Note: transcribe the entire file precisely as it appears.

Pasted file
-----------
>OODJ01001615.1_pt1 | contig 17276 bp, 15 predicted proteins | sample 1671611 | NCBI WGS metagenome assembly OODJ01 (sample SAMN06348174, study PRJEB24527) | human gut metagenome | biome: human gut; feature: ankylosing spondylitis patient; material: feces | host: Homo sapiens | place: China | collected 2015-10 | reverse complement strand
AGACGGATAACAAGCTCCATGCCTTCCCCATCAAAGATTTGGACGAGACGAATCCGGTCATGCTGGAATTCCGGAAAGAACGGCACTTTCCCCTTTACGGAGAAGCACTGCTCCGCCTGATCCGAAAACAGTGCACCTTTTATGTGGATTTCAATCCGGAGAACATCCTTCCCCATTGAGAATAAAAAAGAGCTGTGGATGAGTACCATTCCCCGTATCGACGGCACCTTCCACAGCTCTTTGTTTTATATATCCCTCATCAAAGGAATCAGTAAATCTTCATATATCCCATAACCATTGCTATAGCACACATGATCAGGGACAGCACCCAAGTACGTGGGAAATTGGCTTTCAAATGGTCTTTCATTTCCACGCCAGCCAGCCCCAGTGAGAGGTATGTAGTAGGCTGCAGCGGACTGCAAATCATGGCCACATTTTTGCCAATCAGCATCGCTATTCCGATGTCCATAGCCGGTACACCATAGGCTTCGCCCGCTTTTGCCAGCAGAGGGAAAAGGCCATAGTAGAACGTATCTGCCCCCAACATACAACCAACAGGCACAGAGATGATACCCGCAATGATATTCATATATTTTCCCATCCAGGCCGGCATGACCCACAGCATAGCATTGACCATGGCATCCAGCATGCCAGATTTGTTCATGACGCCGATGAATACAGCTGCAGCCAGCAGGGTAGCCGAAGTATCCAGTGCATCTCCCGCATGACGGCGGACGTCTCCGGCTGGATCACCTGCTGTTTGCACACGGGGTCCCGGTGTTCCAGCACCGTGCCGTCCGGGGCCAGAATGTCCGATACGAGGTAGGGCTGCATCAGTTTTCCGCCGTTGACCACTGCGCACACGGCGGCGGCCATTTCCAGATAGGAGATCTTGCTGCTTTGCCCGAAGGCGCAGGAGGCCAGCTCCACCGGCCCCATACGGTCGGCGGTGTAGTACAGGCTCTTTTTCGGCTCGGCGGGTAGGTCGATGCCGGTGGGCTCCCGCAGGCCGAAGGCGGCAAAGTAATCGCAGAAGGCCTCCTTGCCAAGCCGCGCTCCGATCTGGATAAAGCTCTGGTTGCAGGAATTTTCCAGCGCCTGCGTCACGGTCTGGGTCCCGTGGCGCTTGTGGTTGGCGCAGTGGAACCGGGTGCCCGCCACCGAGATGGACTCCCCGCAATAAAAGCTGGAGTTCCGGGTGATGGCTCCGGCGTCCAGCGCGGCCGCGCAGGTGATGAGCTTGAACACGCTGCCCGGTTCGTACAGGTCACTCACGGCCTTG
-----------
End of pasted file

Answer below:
>OODJ01001615.1_pt1 | contig 17276 bp, 15 predicted proteins | sample 1671611 | NCBI WGS metagenome assembly OODJ01 (sample SAMN06348174, study PRJEB24527) | human gut metagenome | biome: human gut; feature: ankylosing spondylitis patient; material: feces | host: Homo sapiens | place: China | collected 2015-10 | reverse complement strand
AGACGGATAACAAGCTCCATGCCTTCCCCATCAAAGATTTGGACGAGACGAATCCGGTCATGCTGGAATTCCGGAAAGAACGGCACTTTCCCCTTTACGGAGAAGCACTGCTCCGCCTGATCCGAAAACAGTGCACCTTTTATGTGGATTTCAATCCGGAGAACATCCTTCCCCATTGAGAATAAAAAAGAGCTGTGGATGAGTACCATTCCCCGTATCGACGGCACCTTCCACAGCTCTTTGTTTTATATATCCCTCATCAAAGGAATCAGTAAATCTTCATATATCCCATAACCATTGCTATAGCACACATGATCAGGGACAGCACCCAAGTACGTGGGAAATTGGCTTTCAAATGGTCTTTCATTTCCACGCCAGCCAGCCCCAGTGAGAGGTATGTAGTAGGCTGCAGCGGACTGCAAATCATGGCCACATTTTTGCCAATCAGCATCGCTATTCCGATGTCCATAGCCGGTACACCATAGGCTTCGCCCGCTTTTGCCAGCAGAGGGAAAAGGCCATAGTAGAACGTATCTGCCCCCAACATACAACCAACAGGCACAGAGATGATACCCGCAATGATATTCATATATTTTCCCATCCAGGCCGGCATGACCCACAGCATAGCATTGACCATGGCATCCAGCATGCCAGATTTGTTCATGACGCCGATGAATACAGCTGCAGCCAGCAGGGTAGCCGAAGTATCCAGTGCATCTCCCGCATGACGGCGGACGTCTCCGGCTGGATCACCTGCTGTTTGCACACGGGGTCCCGGTGTTCCAGCACCGTGCCGTCCGGGGCCAGAATGTCCGATACGAGGTAGGGCTGCATCAGTTTTCCGCCGTTGACCACTGCGCACACGGCGGCGGCCATTTCCAGATAGGAGATCTTGCTGCTTTGCCCGAAGGCGCAGGAGGCCAGCTCCACCGGCCCCATACGGTCGGCGGTGTAGTACAGGCTCTTTTTCGGCTCGGCGGGTAGGTCGATGCCGGTGGGCTCCCGCAGGCCGAAGGCGGCAAAGTAATCGCAGAAGGCCTCCTTGCCAAGCCGCGCTCCGATCTGGATAAAGCTCTGGTTGCAGGAATTTTCCAGCGCCTGCGTCACGGTCTGGGTCCCGTGGCGCTTGTGGTTGGCGCAGTGGAACCGGGTGCCCGCCACCGAGATGGACTCCCCGCAATAAAAGCTGGAGTTCCGGGTGATGGCTCCGGCGTCCAGCGCGGCCGCGCAGGTGATGAGCTTGAACACGCTGCCCGGTTCGTACAGGTCACTCACGGCCTTG